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Re: Inaugural Indian Pacific Wheel Race

Postby Discodan » Fri May 12, 2017 4:36 pm

g-boaf wrote:Being on the road isn't dangerous- it is inattentive and or agressive road users who make things dangerous.


That kind of like saying jumping off a cliff isn't dangerous, it's just the landing at the bottom that is. By putting ourselves into that environment we are putting ourselves in danger, unfortunately until google cars take over inattentive or agro drivers are part of the landscape
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Re: Inaugural Indian Pacific Wheel Race

Postby BJL » Fri May 12, 2017 5:20 pm

Discodan wrote:
g-boaf wrote:Being on the road isn't dangerous- it is inattentive and or agressive road users who make things dangerous.


That kind of like saying jumping off a cliff isn't dangerous, it's just the landing at the bottom that is. By putting ourselves into that environment we are putting ourselves in danger, unfortunately until google cars take over inattentive or agro drivers are part of the landscape


A poor comparison. The cliff didn't make the decision or take any action to put your life at risk. Motorists can and often do.

The mere act of riding a bicycle on the road is not dangerous at all because there's no 'landing' so to speak. As cyclists, we do not put ourselves in danger by our mere existence on the roads, it's motorists who put us in danger with their poor driving and even poorer attitude. How many cyclists would be seriously injured or killed if motorists were removed from the roads?

What you're doing is blaming the victim.

Well, I guess that solves all crime in this country. Simply blame victims for putting themselves in situations where they can become victims.

What's really needed is an incentive for the government to get bad motorists off the roads. How about we take $1 from every politician's salary for every motoring offence committed by a motorist with a valid driving license. Then they might see to it that the bad motorists are removed from the roads and stay removed.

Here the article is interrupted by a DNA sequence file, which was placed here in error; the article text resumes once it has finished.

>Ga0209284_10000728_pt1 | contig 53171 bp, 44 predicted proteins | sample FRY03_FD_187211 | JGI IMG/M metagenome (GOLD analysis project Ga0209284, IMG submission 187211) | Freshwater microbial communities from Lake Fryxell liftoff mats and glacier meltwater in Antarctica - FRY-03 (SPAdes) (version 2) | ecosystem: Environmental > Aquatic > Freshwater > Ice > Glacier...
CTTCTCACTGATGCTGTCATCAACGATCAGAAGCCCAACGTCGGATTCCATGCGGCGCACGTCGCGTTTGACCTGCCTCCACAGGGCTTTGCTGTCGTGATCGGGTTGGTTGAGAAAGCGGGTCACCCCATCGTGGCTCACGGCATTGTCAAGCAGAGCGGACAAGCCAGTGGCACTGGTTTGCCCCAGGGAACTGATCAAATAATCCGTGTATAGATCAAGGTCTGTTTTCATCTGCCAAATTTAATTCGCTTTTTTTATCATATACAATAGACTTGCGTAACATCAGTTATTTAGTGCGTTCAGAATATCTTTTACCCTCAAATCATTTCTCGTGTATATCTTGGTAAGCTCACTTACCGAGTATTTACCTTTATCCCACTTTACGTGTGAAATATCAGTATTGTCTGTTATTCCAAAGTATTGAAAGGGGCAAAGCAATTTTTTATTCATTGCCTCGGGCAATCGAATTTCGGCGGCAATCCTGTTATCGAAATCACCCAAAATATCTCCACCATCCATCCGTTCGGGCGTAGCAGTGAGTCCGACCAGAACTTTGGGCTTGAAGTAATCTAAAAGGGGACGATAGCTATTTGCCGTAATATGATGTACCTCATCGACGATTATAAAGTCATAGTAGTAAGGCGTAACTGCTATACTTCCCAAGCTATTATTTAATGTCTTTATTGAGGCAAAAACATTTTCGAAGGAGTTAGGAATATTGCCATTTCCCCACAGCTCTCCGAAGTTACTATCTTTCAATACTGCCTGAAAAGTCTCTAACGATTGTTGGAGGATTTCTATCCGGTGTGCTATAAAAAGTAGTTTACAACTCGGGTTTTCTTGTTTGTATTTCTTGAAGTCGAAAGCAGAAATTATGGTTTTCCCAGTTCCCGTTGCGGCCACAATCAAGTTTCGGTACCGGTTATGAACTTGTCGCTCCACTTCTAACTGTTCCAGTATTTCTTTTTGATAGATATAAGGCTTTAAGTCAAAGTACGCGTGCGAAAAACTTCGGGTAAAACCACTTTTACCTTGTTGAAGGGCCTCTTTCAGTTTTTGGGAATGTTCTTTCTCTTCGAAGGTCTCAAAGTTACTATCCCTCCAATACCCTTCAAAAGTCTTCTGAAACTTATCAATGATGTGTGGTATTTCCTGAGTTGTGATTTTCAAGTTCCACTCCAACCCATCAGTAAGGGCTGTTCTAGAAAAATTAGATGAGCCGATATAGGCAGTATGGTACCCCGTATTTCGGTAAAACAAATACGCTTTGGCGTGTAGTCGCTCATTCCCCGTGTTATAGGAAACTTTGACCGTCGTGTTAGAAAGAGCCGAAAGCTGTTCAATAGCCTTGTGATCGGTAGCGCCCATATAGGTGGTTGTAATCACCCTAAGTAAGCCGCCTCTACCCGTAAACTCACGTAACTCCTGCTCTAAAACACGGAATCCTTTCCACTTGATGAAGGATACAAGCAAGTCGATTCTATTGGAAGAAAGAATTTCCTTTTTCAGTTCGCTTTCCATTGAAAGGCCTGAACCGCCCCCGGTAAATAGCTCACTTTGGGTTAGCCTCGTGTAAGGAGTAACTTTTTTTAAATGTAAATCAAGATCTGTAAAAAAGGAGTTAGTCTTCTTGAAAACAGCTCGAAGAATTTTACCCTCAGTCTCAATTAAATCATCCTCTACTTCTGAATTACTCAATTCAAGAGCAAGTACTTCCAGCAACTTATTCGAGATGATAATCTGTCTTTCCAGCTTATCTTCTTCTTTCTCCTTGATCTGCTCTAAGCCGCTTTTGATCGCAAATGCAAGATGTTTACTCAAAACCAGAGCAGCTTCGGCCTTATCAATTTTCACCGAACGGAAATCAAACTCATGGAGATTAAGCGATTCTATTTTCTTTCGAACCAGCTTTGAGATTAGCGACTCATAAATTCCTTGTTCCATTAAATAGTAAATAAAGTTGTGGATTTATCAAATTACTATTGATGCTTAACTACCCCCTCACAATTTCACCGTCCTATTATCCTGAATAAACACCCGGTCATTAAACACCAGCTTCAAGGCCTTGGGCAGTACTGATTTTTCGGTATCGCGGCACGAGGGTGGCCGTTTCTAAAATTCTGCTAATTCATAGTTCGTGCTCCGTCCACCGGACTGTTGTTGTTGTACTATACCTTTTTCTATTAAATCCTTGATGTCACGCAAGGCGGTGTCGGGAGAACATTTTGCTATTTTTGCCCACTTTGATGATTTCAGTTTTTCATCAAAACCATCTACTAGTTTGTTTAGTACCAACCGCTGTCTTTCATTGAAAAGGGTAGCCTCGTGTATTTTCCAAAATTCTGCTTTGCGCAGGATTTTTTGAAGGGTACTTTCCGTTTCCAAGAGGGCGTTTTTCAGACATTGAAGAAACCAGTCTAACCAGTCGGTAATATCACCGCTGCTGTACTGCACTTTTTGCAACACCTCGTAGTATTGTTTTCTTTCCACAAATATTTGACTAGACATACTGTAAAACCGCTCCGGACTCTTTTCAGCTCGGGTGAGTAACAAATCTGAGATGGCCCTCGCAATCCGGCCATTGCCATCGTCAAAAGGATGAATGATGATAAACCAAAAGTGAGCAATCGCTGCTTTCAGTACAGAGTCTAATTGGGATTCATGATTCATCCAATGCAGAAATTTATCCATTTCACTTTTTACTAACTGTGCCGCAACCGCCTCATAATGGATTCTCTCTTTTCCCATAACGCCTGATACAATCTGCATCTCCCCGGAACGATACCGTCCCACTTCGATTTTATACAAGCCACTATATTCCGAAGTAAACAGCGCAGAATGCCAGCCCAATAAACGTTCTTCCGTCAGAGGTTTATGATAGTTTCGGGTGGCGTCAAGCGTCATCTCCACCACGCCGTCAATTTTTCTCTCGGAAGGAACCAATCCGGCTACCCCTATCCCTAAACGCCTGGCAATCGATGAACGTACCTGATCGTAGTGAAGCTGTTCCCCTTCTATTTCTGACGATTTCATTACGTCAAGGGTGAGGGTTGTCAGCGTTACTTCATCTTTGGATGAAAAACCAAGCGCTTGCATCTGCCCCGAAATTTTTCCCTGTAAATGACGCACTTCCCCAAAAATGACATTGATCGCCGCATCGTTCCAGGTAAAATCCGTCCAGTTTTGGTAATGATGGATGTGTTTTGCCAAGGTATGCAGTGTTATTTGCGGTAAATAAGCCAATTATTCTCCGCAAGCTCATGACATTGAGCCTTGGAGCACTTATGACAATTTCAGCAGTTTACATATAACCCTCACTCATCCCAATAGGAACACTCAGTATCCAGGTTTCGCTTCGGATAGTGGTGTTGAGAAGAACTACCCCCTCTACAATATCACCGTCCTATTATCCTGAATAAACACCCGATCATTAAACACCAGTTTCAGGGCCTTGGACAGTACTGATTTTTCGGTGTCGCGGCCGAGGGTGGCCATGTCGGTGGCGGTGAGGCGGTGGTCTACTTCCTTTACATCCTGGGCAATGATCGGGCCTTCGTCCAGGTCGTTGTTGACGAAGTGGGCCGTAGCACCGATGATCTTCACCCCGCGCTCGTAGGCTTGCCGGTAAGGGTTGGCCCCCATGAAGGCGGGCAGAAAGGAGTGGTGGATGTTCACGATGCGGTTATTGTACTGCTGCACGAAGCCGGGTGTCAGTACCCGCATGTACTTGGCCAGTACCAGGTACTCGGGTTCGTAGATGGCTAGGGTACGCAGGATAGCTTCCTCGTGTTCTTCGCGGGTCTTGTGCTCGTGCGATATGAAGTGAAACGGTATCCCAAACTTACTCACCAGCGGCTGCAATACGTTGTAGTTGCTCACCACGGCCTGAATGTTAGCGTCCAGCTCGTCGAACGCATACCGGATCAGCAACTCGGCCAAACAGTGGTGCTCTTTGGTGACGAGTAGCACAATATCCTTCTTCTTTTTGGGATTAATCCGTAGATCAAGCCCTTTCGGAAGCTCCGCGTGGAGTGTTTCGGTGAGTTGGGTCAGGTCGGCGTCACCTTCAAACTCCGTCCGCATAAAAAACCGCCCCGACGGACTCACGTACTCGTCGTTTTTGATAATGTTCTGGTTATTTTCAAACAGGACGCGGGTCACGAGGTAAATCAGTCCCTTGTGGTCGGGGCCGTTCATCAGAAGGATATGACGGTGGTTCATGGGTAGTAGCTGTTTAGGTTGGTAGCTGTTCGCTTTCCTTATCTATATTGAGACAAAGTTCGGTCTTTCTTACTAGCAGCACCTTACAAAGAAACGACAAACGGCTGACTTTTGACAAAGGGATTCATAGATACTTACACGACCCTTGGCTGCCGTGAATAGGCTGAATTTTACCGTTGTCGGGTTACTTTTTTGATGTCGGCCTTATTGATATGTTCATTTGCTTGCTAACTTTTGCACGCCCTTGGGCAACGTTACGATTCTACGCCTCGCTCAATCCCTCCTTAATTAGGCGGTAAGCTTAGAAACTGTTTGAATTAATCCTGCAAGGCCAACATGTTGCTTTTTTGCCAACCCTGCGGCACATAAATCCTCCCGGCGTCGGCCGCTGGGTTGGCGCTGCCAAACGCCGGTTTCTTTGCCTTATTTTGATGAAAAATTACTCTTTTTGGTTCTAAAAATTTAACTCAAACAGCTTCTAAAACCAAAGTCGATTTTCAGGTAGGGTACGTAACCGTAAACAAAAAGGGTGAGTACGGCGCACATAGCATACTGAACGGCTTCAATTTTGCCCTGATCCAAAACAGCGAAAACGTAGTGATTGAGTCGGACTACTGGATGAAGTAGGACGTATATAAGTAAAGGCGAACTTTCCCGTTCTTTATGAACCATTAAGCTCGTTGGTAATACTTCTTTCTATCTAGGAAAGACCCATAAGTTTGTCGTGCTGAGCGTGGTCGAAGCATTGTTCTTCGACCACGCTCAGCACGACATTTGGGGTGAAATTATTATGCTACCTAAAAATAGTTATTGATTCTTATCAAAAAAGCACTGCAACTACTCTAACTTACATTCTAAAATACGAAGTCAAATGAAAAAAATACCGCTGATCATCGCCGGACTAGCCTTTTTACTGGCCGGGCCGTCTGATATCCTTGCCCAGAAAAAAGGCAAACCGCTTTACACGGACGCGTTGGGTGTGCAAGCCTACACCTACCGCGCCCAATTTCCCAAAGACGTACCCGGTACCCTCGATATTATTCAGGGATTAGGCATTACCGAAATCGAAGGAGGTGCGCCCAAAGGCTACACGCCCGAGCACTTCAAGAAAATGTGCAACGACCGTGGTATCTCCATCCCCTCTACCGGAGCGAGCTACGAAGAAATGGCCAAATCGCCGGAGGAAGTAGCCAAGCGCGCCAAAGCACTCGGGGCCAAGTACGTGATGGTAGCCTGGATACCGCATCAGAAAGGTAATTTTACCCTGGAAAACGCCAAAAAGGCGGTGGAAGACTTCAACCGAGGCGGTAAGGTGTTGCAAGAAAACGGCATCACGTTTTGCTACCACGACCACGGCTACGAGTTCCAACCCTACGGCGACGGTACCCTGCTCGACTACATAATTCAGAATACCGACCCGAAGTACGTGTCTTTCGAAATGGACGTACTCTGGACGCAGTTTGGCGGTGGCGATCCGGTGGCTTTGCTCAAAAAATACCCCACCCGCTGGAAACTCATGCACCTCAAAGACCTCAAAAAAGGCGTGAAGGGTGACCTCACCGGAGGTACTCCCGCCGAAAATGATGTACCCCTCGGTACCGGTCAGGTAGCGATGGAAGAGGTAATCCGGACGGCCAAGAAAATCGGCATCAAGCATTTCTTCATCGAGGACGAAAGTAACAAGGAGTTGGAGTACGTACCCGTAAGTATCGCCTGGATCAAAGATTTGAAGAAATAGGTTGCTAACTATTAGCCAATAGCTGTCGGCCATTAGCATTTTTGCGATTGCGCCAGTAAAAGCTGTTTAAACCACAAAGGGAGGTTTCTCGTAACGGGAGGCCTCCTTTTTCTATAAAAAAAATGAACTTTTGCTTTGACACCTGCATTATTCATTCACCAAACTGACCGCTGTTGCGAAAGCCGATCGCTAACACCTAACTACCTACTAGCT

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Re: Inaugural Indian Pacific Wheel Race

Postby g-boaf » Fri May 12, 2017 7:35 pm

Discodan wrote:
g-boaf wrote:Being on the road isn't dangerous- it is inattentive and or agressive road users who make things dangerous.


That kind of like saying jumping off a cliff isn't dangerous, it's just the landing at the bottom that is. By putting ourselves into that environment we are putting ourselves in danger, unfortunately until google cars take over inattentive or agro drivers are part of the landscape



You are victim blaming. Aggro drivers can be dealt with well, provided law enforcement is done properly. Heavy penalties for close passes and without the need for millimetre precise judgements. Put the motorist at presumed guilt unless they can prove otherwise.

You must be very lucky to not need to ride on the road. I'm not so lucky. I have to ride on the road, there isn't another option. Do you expect me to spend all my time on Zwift doing 4 or 5 repeats of the mountain? I'm certainly not going to do that.

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Re: Inaugural Indian Pacific Wheel Race

Postby Howzat » Fri May 12, 2017 11:29 pm

It's not "failed tie rod ends" that are causing crashes, although failure to maintain a roadworthy vehicle is negligence.

And it's not the kinetics of road travel that make it as unsafe as it is.

The three most common factors in road fatalities are, in order, speeding, drink driving, and fatigue.

The single most common car "accident" in Australia is running in to the back of the vehicle in front. It's not the most common kind because our brakes are failing.

The problem of road safety in Australia is overwhelmingly about driver behaviour.

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Re: Inaugural Indian Pacific Wheel Race

Postby Trevtassie » Sat May 13, 2017 8:36 am

And I'm fairly convinced a lot of these open road "oops I didn't see them"s are miscalculated close passes, because as we've established above, most drivers are crap...

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Re: Inaugural Indian Pacific Wheel Race

Postby Comedian » Sun May 14, 2017 2:46 pm

Trevtassie wrote:And I'm fairly convinced a lot of these open road "oops I didn't see them"s are miscalculated close passes, because as we've established above, most drivers are crap...

And if they say "oopsie - sorry" then they get off without penalty. Drivers aren't careful because they don't have to be.

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Re: Inaugural Indian Pacific Wheel Race

Postby mikesbytes » Sun May 14, 2017 6:29 pm

It can cost several seconds to slow down for a venerable road user